Ireland, north and south, needs an education system that meets not just childrens’ educational needs, but also those of society. The education system is a powerful tool in shaping attitudes. As Ireland north and south becomes an increasingly diverse place, the education system must be changed to meet these needs. A secular and progressive education system teaching the virtues of equality has been one of the central planks of republican ideology throughout the world in the last few centuries. This is the model Ireland needs north and south. To teach children that all are equal, all part of the same community of citizens, with equal rights and common interests.

One of the great failures of the Blair government has been education. The promotion of faith schools, academies, and the abject failure to deal with the inequalities created by a massive private sector all condemn New Labour. As does its failure to live up to its rhetoric on citizenship classes, and its failure to inculcate an egalitarian vision. It is important that teachers in the Republic teach pupils about Northern Ireland, all the more so with the recent influx of immigrants. The consequences of prejudice, sectarianism, bigotry and hatred must be taught to all. Elsewhere, the paper reports on a school class with only one native child. The parallels of northern sectarianism with southern racism must be central to explaining to southern children why they must learn about the north. They are more likely to understand why the north is important when being taught in these terms than from watching Patrick Kielty torture his audience with the same old jokes.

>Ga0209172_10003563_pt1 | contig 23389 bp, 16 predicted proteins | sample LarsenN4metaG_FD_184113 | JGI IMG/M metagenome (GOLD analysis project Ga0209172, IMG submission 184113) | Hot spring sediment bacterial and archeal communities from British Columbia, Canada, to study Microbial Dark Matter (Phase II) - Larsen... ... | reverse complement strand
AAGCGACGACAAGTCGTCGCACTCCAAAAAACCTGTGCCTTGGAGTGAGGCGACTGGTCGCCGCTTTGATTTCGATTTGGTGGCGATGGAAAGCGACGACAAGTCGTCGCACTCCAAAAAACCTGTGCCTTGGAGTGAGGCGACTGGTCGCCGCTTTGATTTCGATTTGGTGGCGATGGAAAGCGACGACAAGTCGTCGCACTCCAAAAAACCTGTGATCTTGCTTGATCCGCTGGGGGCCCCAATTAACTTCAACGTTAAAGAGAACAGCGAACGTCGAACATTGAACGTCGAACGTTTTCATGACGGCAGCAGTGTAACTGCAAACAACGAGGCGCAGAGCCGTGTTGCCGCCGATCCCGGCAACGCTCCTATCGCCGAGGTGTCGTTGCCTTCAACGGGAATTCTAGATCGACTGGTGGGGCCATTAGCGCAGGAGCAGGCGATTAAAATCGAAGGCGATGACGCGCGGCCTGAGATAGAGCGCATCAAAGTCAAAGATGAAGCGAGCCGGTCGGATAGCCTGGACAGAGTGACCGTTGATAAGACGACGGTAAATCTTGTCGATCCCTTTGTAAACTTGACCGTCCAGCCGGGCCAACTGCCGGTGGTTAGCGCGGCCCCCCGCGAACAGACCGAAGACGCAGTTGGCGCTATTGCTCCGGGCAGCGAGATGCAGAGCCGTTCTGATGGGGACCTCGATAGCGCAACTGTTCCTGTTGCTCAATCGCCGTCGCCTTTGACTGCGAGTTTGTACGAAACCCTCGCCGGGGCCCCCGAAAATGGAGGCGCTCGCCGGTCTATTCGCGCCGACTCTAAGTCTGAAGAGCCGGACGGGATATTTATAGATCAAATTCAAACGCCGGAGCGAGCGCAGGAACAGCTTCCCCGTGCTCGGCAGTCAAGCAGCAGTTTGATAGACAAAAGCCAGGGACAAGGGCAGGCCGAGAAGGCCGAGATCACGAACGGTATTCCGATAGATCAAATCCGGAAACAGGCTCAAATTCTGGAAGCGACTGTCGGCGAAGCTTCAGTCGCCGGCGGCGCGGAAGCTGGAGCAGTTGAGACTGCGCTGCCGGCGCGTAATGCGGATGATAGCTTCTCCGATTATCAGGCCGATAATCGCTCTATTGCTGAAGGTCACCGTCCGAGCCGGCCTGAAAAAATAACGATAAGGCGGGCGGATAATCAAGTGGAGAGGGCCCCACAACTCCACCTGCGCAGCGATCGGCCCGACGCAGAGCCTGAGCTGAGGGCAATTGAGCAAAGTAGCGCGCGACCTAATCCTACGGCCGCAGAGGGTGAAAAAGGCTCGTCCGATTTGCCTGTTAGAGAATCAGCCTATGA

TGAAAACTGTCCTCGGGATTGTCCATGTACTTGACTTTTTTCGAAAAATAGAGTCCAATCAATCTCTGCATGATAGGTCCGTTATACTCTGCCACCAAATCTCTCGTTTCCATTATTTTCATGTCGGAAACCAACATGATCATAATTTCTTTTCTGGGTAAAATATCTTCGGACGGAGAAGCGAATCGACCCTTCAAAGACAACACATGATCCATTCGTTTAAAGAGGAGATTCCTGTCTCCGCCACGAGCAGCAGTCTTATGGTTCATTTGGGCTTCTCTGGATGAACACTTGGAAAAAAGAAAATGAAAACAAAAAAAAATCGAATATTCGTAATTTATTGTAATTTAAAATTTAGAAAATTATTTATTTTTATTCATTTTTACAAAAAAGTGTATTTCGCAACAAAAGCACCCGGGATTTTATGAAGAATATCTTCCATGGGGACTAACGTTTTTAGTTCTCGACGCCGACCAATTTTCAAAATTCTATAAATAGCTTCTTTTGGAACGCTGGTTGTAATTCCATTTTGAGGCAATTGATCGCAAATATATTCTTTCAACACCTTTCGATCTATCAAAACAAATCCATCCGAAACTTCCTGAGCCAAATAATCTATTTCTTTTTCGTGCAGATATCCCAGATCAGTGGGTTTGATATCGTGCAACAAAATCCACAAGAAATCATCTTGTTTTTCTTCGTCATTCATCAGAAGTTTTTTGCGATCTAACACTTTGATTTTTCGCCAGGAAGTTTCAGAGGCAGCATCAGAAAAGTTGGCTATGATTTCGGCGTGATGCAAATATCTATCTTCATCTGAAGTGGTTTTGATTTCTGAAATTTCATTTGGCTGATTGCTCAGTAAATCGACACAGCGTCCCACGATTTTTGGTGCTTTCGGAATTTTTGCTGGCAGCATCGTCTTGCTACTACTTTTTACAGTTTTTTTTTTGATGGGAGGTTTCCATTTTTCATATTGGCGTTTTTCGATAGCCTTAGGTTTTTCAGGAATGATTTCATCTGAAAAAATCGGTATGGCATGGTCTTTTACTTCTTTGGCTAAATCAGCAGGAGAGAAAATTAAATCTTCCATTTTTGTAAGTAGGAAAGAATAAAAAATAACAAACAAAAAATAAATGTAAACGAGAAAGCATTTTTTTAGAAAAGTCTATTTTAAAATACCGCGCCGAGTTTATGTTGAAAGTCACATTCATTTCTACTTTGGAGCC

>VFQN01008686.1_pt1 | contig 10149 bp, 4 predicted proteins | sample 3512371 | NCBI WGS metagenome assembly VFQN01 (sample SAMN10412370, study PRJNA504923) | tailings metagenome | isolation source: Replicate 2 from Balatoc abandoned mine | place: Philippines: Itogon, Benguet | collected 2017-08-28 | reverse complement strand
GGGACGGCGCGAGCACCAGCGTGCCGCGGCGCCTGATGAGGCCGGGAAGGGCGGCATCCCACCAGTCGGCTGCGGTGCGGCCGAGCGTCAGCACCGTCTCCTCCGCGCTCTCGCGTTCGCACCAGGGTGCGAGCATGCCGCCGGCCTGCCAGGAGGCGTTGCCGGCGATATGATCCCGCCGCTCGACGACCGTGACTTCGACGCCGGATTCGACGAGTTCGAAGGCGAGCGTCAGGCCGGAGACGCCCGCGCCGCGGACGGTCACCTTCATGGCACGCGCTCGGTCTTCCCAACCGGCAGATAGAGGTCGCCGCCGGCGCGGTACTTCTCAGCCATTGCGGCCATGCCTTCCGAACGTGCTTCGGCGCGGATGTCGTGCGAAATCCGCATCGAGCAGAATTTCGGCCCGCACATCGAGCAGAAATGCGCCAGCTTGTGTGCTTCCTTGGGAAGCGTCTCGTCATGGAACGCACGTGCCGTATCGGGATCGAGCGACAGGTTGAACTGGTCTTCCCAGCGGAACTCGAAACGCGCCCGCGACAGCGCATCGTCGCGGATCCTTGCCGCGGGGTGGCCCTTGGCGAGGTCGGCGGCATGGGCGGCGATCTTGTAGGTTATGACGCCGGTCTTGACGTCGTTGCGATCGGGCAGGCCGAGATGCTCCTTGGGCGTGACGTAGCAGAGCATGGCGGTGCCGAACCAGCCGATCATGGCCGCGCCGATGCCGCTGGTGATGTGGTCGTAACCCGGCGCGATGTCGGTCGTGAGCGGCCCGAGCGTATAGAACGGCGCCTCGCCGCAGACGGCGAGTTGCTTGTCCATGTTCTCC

Roger Casement, 1916 and Modern Ireland

September 26, 2008

Roy Foster’s review of Séamus Ó Síocháin’s new biography of Roger Casement raises interesting issues about modern Ireland’s relationship with Casement’s sexuality and the Easter Rising itself.
Foster comments that:

“Until recently, those ecstatic descriptions of homosexual fondling and penetration in discreet public places throughout the world had to be eliminated from the hagiography of a secular saint. Nowadays, when an about turn in attitudes has made the law on same-sex relations more liberal in Ireland than most European countries (including Britain), Casement’s sainthood can be extended to represent the redemption of a whole new constituency of the once excluded and oppressed. But this approach may be as anachronistic as the most ingenious forgery theories of a half-century ago.”

In these couple of sentences, Foster hits on many of the most important changes that have taken hold in Ireland over the last several decades (and analysed in his Luck and the Irish ). The decline of the Catholic Church, the desacralization of Irish nationalism, and the rapid transition to a secular society in line with the rest of Europe, except on the question of abortion. However, the transformation of Irish nationalism has not meant it has slipped out of existence, as some have assumed as traditional Catholic nationalism waned. The popularity of the government celebrations of the 90th anniversary of the Easter Rising demonstrated that. (I have commented previously on the debates on Irish historical revisionism here .)